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Optional Chaining in Javascript

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    David Rhodes

Looking to learn about or brush up on the optional chaining operator? Here are three things I learned while checking in with MDN and trying out a few test cases on their detail page for Optional Chaining, which shows:

The optional chaining operator ?. permits reading the value of a property located deep within a chain of connected objects without having to expressly validate that each reference in the chain is valid.

The first most obvious thing about the ?. optional chaining operator is that it replaces the && operator when checking for a series of nested objects. One can make that mental leap easily because it's a pattern we've all used and now has a shorter syntax available. We'll take a look at nested objects several different ways within one parent object, adventurer. Here's how to use the operator with simple nested objects, which you can try out in MDN's Javascript sandbox:

Optional Chaining with Nested Properties

Second, it's not just for strict objects, as an Object can also be a function or an array, nested within another object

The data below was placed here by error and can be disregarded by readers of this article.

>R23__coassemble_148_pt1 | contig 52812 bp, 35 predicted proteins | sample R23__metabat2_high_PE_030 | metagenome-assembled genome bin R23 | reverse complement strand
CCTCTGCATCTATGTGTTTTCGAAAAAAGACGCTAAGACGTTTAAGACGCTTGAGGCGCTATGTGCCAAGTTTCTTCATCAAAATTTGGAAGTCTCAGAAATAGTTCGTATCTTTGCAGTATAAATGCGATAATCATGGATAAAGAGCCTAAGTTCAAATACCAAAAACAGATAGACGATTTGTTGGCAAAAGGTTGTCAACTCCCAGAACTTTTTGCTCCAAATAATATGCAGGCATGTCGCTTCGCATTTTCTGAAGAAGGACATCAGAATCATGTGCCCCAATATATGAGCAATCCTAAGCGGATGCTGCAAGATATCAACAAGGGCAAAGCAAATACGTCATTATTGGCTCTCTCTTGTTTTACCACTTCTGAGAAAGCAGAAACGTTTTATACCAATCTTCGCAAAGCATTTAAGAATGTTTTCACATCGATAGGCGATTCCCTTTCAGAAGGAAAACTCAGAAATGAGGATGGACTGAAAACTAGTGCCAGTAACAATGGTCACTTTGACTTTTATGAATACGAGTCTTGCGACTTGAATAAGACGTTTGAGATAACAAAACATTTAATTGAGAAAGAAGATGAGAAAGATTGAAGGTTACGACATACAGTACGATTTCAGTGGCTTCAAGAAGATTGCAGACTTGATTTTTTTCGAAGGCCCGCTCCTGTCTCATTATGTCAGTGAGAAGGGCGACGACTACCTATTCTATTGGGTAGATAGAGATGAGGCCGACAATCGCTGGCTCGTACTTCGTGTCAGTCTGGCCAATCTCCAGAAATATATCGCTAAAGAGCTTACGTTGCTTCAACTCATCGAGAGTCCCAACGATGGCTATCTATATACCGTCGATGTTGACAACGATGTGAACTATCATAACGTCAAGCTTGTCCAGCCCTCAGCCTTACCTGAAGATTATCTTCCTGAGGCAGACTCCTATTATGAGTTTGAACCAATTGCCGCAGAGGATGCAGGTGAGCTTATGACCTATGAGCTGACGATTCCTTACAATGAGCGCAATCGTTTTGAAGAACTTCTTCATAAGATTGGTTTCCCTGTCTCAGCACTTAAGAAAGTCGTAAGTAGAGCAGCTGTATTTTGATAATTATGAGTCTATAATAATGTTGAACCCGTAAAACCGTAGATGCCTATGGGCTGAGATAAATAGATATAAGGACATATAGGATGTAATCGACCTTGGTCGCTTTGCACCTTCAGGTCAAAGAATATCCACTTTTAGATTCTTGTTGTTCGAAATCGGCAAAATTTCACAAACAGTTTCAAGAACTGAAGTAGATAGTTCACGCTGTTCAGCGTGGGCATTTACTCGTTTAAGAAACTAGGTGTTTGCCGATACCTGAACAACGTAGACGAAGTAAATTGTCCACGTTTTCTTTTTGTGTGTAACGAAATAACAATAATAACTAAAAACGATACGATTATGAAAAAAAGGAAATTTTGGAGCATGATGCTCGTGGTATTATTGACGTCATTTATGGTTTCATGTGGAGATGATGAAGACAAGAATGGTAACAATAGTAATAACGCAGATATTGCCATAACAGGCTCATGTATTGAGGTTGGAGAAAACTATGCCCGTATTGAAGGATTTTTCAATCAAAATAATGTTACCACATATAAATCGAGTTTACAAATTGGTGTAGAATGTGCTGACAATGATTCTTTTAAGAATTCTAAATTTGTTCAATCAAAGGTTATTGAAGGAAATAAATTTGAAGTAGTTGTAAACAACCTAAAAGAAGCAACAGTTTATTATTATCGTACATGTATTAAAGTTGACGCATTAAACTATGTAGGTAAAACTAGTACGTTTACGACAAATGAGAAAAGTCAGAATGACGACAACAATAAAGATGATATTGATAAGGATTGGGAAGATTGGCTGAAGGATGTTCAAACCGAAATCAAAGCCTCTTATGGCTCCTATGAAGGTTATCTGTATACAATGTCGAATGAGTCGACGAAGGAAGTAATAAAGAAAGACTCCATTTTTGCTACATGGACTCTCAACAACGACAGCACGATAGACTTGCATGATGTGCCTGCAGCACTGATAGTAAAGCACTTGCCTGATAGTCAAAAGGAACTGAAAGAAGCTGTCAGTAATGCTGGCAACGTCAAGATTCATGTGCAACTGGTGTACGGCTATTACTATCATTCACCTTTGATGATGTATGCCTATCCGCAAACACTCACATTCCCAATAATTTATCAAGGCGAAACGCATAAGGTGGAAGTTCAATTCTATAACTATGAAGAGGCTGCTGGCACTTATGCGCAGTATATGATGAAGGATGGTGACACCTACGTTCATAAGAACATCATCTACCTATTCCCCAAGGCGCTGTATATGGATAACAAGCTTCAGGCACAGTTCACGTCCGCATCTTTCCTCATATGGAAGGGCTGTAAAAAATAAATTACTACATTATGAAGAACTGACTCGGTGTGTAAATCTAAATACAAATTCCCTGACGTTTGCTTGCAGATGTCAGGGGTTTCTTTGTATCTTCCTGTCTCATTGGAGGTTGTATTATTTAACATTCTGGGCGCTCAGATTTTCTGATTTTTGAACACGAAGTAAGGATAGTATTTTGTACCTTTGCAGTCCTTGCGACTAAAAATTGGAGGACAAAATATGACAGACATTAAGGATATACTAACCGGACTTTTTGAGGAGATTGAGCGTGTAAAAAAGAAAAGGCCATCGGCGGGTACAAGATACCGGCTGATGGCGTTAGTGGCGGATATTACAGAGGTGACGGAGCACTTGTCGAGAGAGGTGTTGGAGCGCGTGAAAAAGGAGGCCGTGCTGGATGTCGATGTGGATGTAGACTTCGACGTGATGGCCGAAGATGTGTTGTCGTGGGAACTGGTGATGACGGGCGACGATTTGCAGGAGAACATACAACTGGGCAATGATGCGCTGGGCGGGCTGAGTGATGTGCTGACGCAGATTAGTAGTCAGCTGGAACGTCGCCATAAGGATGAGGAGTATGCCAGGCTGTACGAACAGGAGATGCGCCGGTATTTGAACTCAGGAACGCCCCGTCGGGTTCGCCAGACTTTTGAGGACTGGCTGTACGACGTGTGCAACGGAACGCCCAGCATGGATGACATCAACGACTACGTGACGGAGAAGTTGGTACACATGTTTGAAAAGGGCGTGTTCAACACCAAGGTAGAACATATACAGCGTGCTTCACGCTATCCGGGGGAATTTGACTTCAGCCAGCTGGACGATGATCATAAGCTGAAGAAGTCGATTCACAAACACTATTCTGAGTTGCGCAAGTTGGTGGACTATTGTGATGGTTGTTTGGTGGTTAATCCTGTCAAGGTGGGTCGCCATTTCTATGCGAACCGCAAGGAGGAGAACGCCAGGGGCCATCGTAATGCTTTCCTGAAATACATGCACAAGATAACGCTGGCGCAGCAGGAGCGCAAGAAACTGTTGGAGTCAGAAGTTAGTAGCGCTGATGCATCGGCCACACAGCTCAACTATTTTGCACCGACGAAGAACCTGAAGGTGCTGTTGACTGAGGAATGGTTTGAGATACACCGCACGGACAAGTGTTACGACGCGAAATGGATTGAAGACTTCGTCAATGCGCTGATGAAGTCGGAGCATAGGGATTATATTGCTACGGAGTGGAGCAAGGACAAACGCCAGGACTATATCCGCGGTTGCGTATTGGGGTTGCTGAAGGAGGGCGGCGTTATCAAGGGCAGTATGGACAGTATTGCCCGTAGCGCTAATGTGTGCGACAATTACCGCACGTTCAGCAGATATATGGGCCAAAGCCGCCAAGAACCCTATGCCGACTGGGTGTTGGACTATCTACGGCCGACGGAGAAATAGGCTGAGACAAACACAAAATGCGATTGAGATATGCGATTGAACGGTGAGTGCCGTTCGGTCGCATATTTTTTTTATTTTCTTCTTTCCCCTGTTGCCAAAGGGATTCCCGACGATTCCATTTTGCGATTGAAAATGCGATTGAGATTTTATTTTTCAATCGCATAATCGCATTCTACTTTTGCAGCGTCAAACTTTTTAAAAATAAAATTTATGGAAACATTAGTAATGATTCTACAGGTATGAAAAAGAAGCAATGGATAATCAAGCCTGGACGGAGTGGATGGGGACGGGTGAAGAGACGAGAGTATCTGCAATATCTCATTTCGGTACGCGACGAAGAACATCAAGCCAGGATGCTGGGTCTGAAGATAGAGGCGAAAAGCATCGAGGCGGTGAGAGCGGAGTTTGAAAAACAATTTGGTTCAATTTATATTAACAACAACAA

. Here we apply optional chaining to a nested method and nested array within the adventurer object.:

Optional Chaining with Nested Methods

Third, it returns undefined when tested values are nullish, which is null or undefined, as you can see in all three test cases below where we try it with a property that doesn't exist.

Optional Chaining with Nested Arrays

That's three things you need to know about the new Javascript Optional Chaining. While not accepted by the IE browser yet (shocking, I know) if you're working in React you're transpiling anyway. Try to keep them in mind when slinging your optional chains and you'll be an expert in no time.

Next up? The Nullish Coalescing Operator.